Choosing something to talk about is actually very easy. Talk about what you know and deeply care about. It doesn’t matter how simple it is, if you care about it and have cared about it deeply for a long time, the audience will be captivated by your passion.
The middle section of the book goes into many “Talk Tools” that you can use to flesh out your thoroughline into a full on talk. It walks you through how to “make the connection” and get them to care about what you have to say. Then it encourages you to reveal vulnerability. Think about it. The more scared you’ve been of giving this talk, the more likely the audience is to be supportive and encouraging if you’re honest about your nervousness! The book also shows you how to turn nervousness into energy that will come across to your audience.
Humor is important, but using it is hard. A section called “Make them laugh but not squirm” goes into detail on how to properly use humor without blowing it and turning off the audience.
Most importantly you have to be yourself and always remember that “the purpose of your talk is to gift an idea, not to self-promote.”
Storytelling is crucial to the way humans communicate. Quite simply we literally evolved to communicate with stories, long before we even had written communications. Stories are memorable. If you see my own presentation you’ll see for the most part what I do is tell stories, because they are MEMORABLE! The book has a great chapter on storytelling and might be worth the purchase price for that chapter alone. The best advice on it can be summarized to: give your talk to a friend or two, they’ll tell you if you come across as authentic and engaging or not. Ask them to be brutally honest. One of the things I found most interesting is that you’re not supposed to give the audience too much explanation, you don’t want to “force-feeding exactly the conclusion they must draw from the tale”. You have to let them draw their own conclusion. Tell the story in such a way that they convince themselves!
Chapter 8 is on Perception and it’s fantastic. While it’s not quite as good as taking the time to read some of Cialdini’s work, it’s still a solid start.
The second half of the book is all about how to prepare once you have a topic, a thoroughline and a general idea of what your talk will look like. There’s some great discussion on the pros and cons of using slides, and most importantly how to use them well. They key idea is to “limit each slide to a single core idea” and to use as few words as possible. One thing I found amazingly cool is the idea of sending the slide to a blank screen once you’re done talking about it, don’t let it distract the audience from what matters: your idea and your passion for it.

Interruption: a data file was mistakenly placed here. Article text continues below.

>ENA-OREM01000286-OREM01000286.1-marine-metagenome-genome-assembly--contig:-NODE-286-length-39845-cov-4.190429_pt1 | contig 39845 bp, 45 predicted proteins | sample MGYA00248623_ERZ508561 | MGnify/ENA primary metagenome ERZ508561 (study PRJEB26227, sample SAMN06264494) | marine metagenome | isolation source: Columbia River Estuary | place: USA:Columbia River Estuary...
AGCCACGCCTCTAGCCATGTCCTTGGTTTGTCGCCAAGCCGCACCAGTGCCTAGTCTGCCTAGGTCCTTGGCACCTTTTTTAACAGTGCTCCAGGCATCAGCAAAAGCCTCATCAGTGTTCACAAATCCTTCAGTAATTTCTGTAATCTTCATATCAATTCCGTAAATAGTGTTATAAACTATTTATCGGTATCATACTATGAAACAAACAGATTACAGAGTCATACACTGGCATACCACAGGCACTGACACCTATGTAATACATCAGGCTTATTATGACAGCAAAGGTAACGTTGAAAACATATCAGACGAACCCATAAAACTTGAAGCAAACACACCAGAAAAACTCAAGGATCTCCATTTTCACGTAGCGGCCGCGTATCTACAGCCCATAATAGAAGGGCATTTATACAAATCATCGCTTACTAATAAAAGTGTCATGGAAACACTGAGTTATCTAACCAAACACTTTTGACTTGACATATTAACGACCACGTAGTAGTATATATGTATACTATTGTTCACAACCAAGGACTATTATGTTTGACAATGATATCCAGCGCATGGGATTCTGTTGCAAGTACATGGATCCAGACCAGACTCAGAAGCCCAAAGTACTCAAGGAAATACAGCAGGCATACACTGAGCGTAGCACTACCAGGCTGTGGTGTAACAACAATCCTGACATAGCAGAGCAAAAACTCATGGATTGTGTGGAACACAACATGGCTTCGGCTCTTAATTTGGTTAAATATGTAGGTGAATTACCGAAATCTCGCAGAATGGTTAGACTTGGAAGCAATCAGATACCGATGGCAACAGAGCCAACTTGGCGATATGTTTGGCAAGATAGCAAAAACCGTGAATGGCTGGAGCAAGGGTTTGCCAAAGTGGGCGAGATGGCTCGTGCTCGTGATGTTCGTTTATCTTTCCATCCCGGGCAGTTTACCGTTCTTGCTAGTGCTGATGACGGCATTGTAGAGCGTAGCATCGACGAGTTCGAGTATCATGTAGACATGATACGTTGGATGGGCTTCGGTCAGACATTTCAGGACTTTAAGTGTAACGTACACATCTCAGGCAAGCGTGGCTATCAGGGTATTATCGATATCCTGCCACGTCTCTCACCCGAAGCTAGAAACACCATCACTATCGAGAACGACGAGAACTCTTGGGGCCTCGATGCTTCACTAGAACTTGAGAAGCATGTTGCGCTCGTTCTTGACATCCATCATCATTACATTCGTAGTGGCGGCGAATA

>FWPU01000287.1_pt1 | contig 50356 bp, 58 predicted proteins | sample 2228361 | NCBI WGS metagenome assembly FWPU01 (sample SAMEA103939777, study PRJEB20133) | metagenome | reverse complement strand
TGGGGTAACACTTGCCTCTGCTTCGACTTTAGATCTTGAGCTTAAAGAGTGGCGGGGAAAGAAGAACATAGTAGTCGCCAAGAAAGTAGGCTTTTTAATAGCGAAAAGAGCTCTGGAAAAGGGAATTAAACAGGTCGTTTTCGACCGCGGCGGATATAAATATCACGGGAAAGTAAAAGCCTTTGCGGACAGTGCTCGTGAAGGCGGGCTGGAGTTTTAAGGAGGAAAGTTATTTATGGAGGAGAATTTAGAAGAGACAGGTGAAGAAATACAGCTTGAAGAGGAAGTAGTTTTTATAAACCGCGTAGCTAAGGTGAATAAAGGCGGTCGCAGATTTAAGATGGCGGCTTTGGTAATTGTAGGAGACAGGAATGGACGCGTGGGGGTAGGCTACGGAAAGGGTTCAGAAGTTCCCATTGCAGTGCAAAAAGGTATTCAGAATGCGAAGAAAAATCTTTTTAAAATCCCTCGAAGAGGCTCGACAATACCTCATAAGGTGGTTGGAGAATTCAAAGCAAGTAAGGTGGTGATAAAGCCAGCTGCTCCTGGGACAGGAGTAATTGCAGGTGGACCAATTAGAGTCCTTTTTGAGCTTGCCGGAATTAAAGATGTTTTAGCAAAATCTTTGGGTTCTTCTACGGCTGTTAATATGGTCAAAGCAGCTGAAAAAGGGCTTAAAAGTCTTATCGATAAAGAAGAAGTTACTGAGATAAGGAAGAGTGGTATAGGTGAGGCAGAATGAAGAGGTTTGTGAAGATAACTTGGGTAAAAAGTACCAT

Anderson also spends a lot of time discussing if and how to memorize the speech and what they key pitfalls are that you need to avoid. I must confess that I’m not good at preparing. I’m good at public speaking because I only speak about topics I’m passionate about but I probably haven’t prepared as well as I could. He walks you through exactly how to prepare. If you follow his guidance, and put in the required time, there’s no way you’ll flop your talk like I did the very first time I presented my session on Millennials!
That’s really the core of the book, but as if that wasn’t enough there’s also chapters on how to dress, how to control your nerves, whether and how to use notes, how to modulate your voice (while remaining yourself) and the book finishes with a very interesting “reflection” by Anderson on the future of public speaking and why it’s important for humanity.
Overall I highly encourage everybody who wants a big career to read this book and who knows, you might be using what you learn sooner rather than later! *hint hint*. The book is well worth the $10 or so for the kindle or paperback version, and there’s even an audiobook version if you prefer. Overall it clocks in at under 300 pages so it’s a pretty easy read. What are you waiting for?